Apr 1st - 2:40 pm
Iraq War veteran David Bellavia has formally withdrawn from the NY-26 race, admitting in a letter to the state Board of Elections that he filed an “insufficient number of valid signatures” to get onto the ballot for the May 24 special election.
Bellavia also acknowledged that he missed the deadline for filing an acceptance to run on his self-created “Federalist Party” line.
MJ called over to the state Board of Elections and was informed that four candidates have been certified to appear on the ballot. They include: Assemblywoman Jane Corwin (GOP, Consverative, Indpendence Party), Erie County Clerk Kathy Hochul (Democrat, WFP), Ian Murphy (Green Party) and Jack Davis (Tea Party).
Davis filed 12,015 signatures in his bid to get onto the ballot as an independent. (The required amount is 3,500). Davis’ campaign sent out the following statement from the candidate:
“The people of Western New York understand that both parties have failed to deliver what we need – jobs for the American people. Our independent campaign gives the voters a real choice. When I go to Washington I will fight for the working men and women of this district.”
Apr 1st - 2:29 pm
As you may have heard, there were some threatening emails sent to reporters and a few members of the legislature early this morning. We know have an official, and brief statement from the NYSP indicating that there is no evidence of a credible threat.
Here is the release.
“The New York State Police, Troop G, Loudonville and the New York State Police Computer Crimes Unit are currently investigating multiple complaints of threatening e-mails received by local and state politicians this date.
The e-mails are similar in content. At this time, there is no evidence of a credible threat. Due to the sensitive nature of this investigation, no other comments or details will be released at this time.”
Apr 1st - 2:21 pm
Former Gov. Eliot Spitzer says he’s been trying to “avoid commentary” on Gov. Andrew Cuomo’s performance todate, but couldn’t help himself when asked by the West Side Spirit to opine on the governor’s first 75 days in office.
The former governor-turned-CNN host said he disagrees with Cuomo about “certain calls,” adding:
“I think his absolutely no millionaire’s tax was, in this moment of crisis, wrong. Just as I thought extending the Bush tax cuts for the wealthy was wrong.”
“We talk so much about shared sacrifice, and if you look at the pincers of wealth accretion for those at the top over the past 30 years, the genuine deficit crisis that has been created, not just the sort of crisis out of the crisis which is the recession, which is a revenue crisis, but at the long-term structural deficit, we’ve been squeezing government by dropping rates, which would have been fine if the economy had grown.”
“But when it doesn’t, the question is how are we going to pay for basic things like education, infrastructure, health care. I disagree with him on that.”
Spitzer took issue with Cuomo’s strategy of putting health care players with a vested interest in the Medicaid debate – namely GNYHA and SEIU 1199 – onto the redesign team that hashed out a reform and cost-cutting strategy that included sweeteners for the industry (the indemnity fund, living wage) in exchange for accepting spending cuts.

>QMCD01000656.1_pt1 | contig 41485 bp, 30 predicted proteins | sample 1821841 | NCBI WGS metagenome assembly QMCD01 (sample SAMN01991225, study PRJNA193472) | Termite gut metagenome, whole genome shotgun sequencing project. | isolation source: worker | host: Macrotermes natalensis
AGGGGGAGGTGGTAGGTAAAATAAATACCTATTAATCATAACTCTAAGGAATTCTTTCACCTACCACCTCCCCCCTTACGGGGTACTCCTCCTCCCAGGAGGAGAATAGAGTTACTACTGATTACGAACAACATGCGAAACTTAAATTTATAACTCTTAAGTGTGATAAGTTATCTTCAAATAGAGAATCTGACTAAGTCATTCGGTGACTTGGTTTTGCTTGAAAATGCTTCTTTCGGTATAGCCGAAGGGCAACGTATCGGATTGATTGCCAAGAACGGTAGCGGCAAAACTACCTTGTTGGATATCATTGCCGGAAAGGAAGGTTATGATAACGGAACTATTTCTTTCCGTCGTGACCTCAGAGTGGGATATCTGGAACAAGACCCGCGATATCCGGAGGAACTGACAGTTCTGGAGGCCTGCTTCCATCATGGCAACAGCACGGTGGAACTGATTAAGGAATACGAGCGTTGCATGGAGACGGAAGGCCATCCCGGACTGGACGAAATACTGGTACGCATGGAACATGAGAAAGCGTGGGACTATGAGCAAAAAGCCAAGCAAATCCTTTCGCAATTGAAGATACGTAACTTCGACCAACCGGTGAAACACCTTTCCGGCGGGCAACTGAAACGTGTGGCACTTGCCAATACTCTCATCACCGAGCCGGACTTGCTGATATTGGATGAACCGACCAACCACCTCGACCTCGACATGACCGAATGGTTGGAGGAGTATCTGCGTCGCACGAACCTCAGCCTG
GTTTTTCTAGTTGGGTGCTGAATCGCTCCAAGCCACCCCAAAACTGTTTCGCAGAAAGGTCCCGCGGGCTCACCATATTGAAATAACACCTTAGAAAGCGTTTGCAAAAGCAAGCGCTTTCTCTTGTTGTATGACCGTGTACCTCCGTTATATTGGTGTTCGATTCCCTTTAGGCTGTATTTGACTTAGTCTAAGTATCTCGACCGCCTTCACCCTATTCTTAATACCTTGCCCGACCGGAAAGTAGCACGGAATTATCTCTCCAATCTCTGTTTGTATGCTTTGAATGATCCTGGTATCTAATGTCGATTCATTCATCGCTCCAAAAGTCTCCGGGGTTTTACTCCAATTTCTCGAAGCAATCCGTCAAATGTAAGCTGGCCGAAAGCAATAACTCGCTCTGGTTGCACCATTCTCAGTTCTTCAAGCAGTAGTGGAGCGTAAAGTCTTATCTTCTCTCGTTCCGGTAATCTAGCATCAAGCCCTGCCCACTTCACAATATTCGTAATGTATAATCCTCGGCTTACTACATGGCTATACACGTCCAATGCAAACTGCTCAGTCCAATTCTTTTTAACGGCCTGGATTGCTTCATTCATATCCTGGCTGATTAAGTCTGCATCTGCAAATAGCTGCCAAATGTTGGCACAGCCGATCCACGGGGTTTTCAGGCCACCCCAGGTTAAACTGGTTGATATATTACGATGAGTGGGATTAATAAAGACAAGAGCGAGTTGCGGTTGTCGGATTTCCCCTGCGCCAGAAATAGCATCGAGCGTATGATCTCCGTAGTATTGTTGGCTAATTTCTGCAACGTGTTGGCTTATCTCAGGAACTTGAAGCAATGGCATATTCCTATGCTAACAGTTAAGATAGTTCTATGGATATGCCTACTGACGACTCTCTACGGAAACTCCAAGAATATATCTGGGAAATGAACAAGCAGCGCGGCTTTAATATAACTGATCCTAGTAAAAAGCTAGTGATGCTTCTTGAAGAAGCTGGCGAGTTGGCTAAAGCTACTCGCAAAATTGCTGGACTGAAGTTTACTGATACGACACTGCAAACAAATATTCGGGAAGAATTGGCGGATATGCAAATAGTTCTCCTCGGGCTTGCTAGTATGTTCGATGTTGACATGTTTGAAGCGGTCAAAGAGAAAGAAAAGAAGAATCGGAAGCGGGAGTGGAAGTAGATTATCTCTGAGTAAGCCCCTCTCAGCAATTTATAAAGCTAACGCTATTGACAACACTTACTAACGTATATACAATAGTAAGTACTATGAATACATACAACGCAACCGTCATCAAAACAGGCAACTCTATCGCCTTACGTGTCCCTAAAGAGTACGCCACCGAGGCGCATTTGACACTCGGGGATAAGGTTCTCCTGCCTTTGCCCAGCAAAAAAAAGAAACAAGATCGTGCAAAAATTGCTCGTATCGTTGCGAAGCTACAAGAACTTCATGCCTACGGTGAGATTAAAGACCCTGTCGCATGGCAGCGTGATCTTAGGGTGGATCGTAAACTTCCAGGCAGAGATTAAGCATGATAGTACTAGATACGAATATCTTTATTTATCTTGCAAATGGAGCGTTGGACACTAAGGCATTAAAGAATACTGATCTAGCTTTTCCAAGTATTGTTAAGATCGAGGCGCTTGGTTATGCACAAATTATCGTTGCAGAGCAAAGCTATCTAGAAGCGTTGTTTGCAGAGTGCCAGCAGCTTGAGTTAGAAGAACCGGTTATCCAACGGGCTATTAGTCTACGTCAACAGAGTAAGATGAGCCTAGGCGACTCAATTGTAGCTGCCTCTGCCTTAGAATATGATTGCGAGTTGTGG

Apr 1st - 2:03 pm
Assembly Speaker Sheldon Silver and Senate Majority Leader Dean Skelos offered separate welcomes in a pair of YouTube videos for attendees at the Somos el Futuro conference, which kicks off today.
As Liz noted earlier, the conference comes as the fast-growing Latino community’s influence in state government and electoral politics is increasing.
In his video, Silver drops some Spanish and gives props to conference chairman, Assemblyman Felix Ortiz, who heads the Puerto Rican/Hispanic Task Force that is hosting Somos.
“We need you to work with us to enjoy your stay in Albany and accept our best wishes for a successful conference,” Silver said.
Skelos, who spoke in English throughout his video, said the Republican majority would work with conference members to find “favorable solutions to the issues that face us all.” (UPDATE: I’m told Skelos also spoke Spanish in a longer version of this video that will be shown during the conference this weekend. – LB)
Apr 1st - 1:32 pm
While it’s true that the $132.5 billion on-time budget passed by the Legislature this week reduces overall spending by 2 percent, it still spends a lot of money. A. Lot.
Just to give you an idea of exactly how much money we’re talking about, the folks over at The Empire Center have created a Web-based “Spend-O-Meter” to put $132.5 billion into context.
“Under this year’s budget, our state government will spend more every hour than 200 typical New York families earn in a year,” said E.J. McMahon of the Empire Center.
Methodology: The Spend-O-Meter project reflects the “all funds” financial plan disbursements of New York’s state government for the current fiscal year (April 1, 2011-March 31, 2012). It calculates the amount spent since 12:00 a.m. on April 1.
Disclaimer: The Spend-O-Meter calculates the amount based on the “clock time” of the viewer’s computer. Viewers with incorrect time settings or malfunctioning computer clocks may see inaccurate numbers.
Apr 1st - 1:20 pm
Schools for the deaf and blind are taking a victory lap this week after the approved $132.5 billion budget restored about $100 million in funding, rather than shift that cost to local school districts.
The schools, known as 4201 schools, serve high-needs children at 11 centers around the state.
“For nearly 200 years, the state has supported the education of some of New York’s most vulnerable children. Today, we know that the Governor and the legislature are committed to providing certainty and clarity for our students and families,” said Dr. Harold Mowl, Chairman of the 4201 Schools Association, and Superintendent of the Rochester School for the Deaf.